Working with a broker will allow you to receive the best bang for your buck, meaning fair market value, tax breaks, relocation incentives, landlord concessions and operational costs, while making sure it’s a strong deal.

The real estate crisis has left landlords hurting. Work with your broker to determine whether your landlord is currently facing or could face financial distress and how that affects the tenant improvements or possible free rent he or she promised.

Nonetheless, you should take the time to work agreements into your lease that protect your rights as a tenant if your landlord forecloses on the property and the lender takes over. Time and savings might also be found in the long run with contraction, addition and termination agreements for flexibility.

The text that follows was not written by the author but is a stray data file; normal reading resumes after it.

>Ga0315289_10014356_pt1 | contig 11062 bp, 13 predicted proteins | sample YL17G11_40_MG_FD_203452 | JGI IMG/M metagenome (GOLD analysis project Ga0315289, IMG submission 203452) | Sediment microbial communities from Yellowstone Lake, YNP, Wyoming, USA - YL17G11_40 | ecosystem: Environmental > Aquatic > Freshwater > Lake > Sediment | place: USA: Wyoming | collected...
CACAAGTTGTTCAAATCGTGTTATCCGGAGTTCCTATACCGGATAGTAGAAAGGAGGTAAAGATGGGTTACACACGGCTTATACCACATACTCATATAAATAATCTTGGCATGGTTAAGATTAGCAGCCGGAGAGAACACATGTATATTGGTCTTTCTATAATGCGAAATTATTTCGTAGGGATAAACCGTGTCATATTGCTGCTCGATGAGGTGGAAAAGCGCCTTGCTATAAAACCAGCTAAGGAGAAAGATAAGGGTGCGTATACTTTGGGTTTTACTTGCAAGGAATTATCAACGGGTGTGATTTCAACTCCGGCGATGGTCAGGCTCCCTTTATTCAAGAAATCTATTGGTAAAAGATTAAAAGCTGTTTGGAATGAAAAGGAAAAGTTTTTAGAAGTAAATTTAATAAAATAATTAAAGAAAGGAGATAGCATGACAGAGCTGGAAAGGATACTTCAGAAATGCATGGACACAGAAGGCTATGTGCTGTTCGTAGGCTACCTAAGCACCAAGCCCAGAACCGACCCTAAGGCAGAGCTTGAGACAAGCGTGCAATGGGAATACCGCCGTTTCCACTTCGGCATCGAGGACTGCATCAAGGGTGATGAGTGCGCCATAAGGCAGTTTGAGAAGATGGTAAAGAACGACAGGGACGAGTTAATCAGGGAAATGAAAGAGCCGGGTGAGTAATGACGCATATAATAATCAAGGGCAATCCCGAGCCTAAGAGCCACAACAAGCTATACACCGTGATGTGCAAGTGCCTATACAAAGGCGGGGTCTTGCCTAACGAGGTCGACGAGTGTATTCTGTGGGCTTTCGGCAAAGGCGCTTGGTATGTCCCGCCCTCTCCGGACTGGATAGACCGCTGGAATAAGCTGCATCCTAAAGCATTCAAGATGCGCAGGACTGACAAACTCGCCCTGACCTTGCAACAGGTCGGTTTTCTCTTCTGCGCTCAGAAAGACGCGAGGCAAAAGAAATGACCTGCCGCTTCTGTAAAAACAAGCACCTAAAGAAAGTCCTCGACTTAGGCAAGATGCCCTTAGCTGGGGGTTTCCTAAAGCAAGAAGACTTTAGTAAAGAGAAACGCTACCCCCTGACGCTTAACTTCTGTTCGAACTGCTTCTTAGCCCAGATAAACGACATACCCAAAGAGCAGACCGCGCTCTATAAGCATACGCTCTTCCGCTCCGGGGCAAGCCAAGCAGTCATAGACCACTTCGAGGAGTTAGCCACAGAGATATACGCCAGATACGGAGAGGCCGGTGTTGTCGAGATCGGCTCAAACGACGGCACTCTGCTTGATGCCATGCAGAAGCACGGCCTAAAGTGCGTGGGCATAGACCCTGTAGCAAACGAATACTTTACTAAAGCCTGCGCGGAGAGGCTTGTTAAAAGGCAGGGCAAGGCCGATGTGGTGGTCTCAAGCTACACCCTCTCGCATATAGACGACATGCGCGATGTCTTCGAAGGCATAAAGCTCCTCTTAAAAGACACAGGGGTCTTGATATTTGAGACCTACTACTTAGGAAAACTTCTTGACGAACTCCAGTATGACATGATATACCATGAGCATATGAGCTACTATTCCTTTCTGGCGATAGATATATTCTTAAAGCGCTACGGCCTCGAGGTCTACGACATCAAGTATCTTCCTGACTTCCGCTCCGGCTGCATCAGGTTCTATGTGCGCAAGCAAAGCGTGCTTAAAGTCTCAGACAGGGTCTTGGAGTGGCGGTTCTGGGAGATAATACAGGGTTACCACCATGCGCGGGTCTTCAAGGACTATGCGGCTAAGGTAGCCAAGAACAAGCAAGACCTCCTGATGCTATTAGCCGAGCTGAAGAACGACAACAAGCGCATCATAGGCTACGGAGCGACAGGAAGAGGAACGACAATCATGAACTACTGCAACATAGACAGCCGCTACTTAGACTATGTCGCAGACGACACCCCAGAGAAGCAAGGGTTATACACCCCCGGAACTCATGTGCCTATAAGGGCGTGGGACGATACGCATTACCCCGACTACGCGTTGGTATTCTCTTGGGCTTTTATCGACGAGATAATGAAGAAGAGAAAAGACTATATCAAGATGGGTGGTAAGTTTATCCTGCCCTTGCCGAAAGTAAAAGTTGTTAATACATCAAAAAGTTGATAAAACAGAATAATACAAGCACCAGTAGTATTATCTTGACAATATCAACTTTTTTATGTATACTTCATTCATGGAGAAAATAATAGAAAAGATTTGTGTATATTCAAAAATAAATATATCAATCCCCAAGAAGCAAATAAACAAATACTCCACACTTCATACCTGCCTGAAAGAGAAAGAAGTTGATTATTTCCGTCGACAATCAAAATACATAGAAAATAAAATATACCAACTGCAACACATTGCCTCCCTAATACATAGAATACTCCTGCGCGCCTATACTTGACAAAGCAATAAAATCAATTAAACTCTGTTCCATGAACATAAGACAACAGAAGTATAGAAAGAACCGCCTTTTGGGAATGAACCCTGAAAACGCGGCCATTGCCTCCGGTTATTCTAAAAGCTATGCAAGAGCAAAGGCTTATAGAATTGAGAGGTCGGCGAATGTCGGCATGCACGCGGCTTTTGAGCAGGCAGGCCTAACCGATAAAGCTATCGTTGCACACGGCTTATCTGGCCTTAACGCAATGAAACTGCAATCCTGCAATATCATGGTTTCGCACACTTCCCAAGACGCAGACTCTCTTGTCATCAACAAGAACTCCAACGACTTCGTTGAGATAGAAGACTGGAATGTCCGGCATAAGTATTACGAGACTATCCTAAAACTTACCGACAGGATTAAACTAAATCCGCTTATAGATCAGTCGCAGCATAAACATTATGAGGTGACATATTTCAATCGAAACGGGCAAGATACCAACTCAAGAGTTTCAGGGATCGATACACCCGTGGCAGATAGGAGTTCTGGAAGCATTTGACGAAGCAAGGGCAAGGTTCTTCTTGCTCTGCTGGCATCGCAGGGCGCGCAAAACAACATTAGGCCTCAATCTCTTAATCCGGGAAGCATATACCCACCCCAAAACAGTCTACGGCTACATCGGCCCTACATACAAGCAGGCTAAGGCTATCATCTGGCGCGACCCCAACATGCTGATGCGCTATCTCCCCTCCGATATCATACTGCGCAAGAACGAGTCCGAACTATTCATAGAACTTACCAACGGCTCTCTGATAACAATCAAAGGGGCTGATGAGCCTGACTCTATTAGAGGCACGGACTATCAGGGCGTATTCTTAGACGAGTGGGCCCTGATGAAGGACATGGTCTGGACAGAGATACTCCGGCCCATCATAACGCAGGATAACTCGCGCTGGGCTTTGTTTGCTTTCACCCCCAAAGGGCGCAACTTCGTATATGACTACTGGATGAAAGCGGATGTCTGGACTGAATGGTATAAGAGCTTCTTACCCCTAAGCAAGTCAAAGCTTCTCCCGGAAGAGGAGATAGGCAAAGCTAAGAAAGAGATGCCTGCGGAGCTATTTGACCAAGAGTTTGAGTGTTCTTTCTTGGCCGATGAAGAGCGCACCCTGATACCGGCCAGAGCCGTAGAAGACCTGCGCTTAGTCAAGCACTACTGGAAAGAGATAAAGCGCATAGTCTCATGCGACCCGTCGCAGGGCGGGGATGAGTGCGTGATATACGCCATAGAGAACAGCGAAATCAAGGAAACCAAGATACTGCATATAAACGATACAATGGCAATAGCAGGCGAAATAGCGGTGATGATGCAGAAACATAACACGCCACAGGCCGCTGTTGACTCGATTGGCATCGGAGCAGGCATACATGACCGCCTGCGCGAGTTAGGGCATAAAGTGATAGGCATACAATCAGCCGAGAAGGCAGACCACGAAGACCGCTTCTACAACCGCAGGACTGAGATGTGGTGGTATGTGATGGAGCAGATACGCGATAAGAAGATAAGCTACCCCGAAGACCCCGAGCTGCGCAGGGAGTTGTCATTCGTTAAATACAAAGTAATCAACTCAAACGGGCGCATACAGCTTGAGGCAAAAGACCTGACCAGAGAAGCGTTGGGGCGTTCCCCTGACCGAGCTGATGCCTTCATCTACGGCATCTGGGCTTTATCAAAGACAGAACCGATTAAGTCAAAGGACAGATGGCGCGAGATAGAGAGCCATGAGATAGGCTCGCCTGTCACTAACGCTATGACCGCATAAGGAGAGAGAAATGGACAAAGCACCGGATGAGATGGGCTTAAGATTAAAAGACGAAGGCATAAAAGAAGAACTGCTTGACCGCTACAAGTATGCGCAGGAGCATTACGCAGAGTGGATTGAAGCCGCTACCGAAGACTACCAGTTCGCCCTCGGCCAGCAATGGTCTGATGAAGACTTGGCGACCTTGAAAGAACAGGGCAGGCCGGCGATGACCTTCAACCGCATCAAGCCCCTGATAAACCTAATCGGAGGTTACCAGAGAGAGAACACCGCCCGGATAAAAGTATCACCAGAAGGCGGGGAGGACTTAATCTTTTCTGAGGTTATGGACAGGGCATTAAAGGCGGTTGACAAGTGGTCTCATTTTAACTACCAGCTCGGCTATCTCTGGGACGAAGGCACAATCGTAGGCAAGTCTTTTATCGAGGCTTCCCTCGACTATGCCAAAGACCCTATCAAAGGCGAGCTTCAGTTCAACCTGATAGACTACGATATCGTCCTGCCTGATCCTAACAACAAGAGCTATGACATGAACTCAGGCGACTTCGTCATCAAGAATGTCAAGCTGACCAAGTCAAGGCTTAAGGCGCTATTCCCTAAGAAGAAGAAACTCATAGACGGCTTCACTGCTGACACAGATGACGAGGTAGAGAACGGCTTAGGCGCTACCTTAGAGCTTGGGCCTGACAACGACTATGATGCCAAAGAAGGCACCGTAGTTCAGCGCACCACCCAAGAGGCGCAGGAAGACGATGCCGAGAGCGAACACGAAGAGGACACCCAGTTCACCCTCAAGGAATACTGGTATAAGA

“A lot of the tenants have been asking to go into landlords that have multiple spaces in case they outgrow their space they have the ability to grow into another space,” Mertz says.

Flexibility is key for surviving this economy — and that includes your real estate. Your broker will have a space planner who can help you efficiently design the space you’re in or determine which space best suits your company. Companies are saving money by going to open floor plans, narrowing cubical sizes and hoteling, which supports employees working outside the office and sharing desk space.

Whether you’re planning to buy, lease, move or stay, make sure you give yourself ample time — at least a year but probably longer depending on size — to ensure you’ve settled on the best choice for your company.

“There’s a lot of things to look at before the fact, before you start making decisions on what building to go with and whether you should buy it or lease it,” Davisson says.